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Posts Tagged ‘news’

WatchUp: ‘Video Centric News Reader’ Relaunches With New Features

As if you needed another way to waste time, WatchUp, an app that aggregates news video content has relaunched with new partnerships, a redesign, and new features.

It’s worth a download, especially if you consider news consumption to be anything but a way to waste time.

Founder Adriano Farano, a self proclaimed ‘digital dinosaur’ who helped found Cafe Babel, calls the app a “video centric news reader” focused on setting a new standard for the news experience on the iPad:

It’s no joke… There are many video aggregators but none that focus solely on the news. We offer all that comes with the immersive experience of video, and a chance to read print articles.

He’s talking about the new Watch and Read feature, which allows you to choose to ‘lean in,’ he says, if something is particularly of interest and click on links to related articles from around the web for context.

Read more

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Survey: People Aren’t News Reading; They’re ‘News Snacking’ [Infographic]

infographicMobiles Republic, a global news syndication company, recently released the results from its 2013 survey of news reading habits.

The study, based off the responses of over 8,000 of its News Republic® app users, indicates that news consumption is rising; as the number of news outlets grows, so do readers’ appetites for accurate, multi-sourced and fresh news.

Here are key takeaways and the full infographic:

People are checking the news more frequently and for shorter amounts of time.

Forget news reading. Today, it’s all about “news snacking,” meaning people are checking the news more often and typically on mobile devices. 75 percent of readers with smartphones and 70 percent with tablets check the news more than once a day. Read more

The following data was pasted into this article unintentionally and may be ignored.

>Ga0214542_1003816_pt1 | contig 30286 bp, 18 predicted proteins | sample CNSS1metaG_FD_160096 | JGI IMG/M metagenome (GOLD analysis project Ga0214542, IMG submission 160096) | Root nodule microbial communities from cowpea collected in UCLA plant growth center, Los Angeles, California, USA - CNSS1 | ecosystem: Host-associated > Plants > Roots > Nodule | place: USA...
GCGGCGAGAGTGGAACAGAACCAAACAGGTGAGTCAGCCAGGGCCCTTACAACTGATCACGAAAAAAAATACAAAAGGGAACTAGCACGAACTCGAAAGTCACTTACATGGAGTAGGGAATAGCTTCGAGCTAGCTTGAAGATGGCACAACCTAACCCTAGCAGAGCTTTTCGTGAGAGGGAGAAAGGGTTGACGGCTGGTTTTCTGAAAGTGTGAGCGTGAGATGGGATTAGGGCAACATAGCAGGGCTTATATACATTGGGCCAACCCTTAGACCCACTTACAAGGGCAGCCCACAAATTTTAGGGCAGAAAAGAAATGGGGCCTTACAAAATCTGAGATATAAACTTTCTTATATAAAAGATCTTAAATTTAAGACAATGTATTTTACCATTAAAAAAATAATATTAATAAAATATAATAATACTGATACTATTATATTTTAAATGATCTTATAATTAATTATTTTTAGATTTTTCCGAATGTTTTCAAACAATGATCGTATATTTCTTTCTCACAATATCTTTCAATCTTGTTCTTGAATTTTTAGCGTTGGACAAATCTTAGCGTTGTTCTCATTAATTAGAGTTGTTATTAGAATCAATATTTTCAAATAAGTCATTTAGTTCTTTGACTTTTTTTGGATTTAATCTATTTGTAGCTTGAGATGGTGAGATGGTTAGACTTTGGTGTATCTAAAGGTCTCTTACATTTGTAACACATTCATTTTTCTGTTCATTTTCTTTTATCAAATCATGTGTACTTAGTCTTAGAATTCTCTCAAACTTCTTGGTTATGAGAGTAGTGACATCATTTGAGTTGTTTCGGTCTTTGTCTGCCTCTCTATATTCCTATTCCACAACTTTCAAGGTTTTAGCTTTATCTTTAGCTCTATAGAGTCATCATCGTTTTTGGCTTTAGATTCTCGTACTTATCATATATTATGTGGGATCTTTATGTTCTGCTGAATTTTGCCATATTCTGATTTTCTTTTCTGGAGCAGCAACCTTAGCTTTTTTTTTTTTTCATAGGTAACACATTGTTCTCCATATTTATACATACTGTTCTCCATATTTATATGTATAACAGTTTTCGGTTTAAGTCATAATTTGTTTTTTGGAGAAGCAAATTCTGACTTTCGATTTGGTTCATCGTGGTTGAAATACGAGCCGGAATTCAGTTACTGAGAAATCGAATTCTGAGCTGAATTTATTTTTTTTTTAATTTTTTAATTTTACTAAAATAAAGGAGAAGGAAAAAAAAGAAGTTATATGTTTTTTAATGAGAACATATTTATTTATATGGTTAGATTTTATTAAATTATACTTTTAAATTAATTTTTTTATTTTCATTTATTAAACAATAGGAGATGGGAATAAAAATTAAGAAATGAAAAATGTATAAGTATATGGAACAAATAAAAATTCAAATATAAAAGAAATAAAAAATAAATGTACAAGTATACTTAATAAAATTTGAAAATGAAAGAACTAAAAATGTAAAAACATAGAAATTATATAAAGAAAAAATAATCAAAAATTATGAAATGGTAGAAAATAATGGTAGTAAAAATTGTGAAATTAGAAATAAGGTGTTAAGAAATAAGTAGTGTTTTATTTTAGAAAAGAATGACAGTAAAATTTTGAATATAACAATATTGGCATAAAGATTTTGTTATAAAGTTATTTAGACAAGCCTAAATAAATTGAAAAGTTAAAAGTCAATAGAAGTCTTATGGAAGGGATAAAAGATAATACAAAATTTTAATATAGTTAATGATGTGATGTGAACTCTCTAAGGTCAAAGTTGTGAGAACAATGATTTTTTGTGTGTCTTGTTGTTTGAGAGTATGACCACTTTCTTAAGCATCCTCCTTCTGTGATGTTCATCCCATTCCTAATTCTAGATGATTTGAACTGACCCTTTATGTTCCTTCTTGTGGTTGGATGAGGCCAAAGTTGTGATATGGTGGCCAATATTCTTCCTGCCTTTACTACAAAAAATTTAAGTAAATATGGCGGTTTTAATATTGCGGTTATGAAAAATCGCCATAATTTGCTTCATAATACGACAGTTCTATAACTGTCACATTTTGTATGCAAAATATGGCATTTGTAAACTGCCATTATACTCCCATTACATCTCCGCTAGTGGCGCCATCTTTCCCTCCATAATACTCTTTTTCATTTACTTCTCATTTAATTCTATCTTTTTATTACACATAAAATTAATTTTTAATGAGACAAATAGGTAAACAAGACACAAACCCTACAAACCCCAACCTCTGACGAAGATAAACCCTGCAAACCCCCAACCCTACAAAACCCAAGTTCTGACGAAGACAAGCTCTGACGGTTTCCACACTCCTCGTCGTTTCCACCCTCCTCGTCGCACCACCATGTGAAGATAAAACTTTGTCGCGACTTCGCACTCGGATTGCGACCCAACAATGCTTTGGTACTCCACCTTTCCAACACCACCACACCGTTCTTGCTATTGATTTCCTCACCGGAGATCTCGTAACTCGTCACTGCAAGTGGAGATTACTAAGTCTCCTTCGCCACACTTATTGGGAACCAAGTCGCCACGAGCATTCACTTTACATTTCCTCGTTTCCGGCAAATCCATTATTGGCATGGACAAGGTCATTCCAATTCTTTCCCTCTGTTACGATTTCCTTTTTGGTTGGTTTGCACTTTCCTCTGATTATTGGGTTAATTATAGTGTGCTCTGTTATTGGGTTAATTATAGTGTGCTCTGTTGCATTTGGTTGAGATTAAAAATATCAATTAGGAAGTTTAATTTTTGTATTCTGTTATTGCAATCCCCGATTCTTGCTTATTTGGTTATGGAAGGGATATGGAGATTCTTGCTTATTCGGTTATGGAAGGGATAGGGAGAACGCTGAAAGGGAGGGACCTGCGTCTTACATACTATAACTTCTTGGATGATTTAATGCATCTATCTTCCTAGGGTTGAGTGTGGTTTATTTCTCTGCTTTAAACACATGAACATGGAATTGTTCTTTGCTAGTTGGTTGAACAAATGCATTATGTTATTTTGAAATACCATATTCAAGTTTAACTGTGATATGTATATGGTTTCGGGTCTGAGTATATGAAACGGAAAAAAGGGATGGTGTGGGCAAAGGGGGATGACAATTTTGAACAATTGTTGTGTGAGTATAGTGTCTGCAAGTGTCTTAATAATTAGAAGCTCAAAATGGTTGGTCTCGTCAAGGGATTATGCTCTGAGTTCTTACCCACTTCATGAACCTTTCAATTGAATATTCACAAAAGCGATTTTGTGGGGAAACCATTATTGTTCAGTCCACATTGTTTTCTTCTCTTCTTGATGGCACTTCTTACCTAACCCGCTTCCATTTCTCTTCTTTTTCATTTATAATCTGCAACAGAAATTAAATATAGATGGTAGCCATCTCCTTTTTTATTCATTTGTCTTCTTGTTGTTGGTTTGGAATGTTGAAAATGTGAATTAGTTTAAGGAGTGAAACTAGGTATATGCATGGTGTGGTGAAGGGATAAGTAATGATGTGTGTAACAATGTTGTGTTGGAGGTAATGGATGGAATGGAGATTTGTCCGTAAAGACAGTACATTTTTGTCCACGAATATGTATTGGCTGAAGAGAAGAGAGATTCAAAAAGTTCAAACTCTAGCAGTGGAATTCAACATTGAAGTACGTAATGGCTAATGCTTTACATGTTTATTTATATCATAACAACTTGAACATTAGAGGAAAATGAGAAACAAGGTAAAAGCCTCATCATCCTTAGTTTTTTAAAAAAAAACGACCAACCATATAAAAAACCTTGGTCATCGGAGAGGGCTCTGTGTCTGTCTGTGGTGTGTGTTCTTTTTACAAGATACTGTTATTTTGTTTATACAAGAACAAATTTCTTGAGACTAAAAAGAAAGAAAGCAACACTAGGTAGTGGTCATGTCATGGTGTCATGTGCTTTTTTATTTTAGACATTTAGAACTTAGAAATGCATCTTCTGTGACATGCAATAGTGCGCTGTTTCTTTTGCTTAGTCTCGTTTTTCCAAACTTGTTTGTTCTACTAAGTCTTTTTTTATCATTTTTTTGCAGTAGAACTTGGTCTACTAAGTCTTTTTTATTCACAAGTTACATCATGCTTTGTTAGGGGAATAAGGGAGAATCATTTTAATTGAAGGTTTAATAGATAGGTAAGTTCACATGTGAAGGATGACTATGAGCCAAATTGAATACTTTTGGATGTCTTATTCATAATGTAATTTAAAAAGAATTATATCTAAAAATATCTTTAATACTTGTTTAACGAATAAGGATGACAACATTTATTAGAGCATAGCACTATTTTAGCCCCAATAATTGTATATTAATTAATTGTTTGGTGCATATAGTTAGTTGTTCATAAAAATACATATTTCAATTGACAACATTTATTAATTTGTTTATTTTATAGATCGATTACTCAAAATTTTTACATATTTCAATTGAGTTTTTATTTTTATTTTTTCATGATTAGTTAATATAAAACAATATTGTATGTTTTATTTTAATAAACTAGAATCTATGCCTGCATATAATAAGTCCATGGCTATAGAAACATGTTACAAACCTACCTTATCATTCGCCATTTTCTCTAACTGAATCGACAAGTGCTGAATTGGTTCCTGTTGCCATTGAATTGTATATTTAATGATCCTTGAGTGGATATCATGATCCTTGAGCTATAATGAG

Upworthy Shares Memes That Make You Think, Not Just Laugh

There’s more to the Internet than LOLcats and dating sites. Sometimes surfing the Internet feels like swimming in an ocean of viral videos and vitriol. I’d like to say news sites are a tropical island in the middle, but too often they promote or fuel the storms. That’s why, Upworthy, seems refreshing and, well, worthy of sharing.

It’s premise? Find the things worth sharing and make those viral. The site, which David Carr of the New York Times profiled this week (Two Guys Made a Web Site, and This Is What They Got), makes no bones that it has an agenda — so while you may not lean as left as the founders appear to — the idea of making things worth knowing as shareable and visual as an Oatmeal comic, animated GIF or LOL cat is nice.

From Carr’s piece, because he explains it better than I can:

“Upworthy, a news aggregation site that began publishing on March 26, is serious news built for a spreadable age, with super clicky headlines and a visually oriented user interface. Eli Pariser, the former executive director of MoveOn.org, and Peter Koechley, a former managing editor of The Onion who also worked at MoveOn, noticed that much of the media that gets shared online is built on cute animals and dumb humans that are good for a laugh, but not much else.”

Or from UpWorthy’s site a, what else, graphical representation of what they’re trying to do:

 

By applying the same sorts of visual pow, social media acrobatics and SEO-friendly tactics news sites, and every site worth its salt online, tries to employ, the site attempts to make things that matter easy and fun to share. That gives you venn diagrams like the one above and headlines that beg to be clicked through, such as What Does Congress Spend Half Of Its Time On? (an infographic look at the fundraising necessary to run for office these days); Yes, Facebook Will Be On The Final Exam (another infographic, but about a new study on how time on Facebook doesn’t necessarily cause less study time); and Smoking Does WHAT To Your Breasts? 5 More Reasons Not To Smoke (a video describing reasons beyond the whole lung cancer thing not to light up).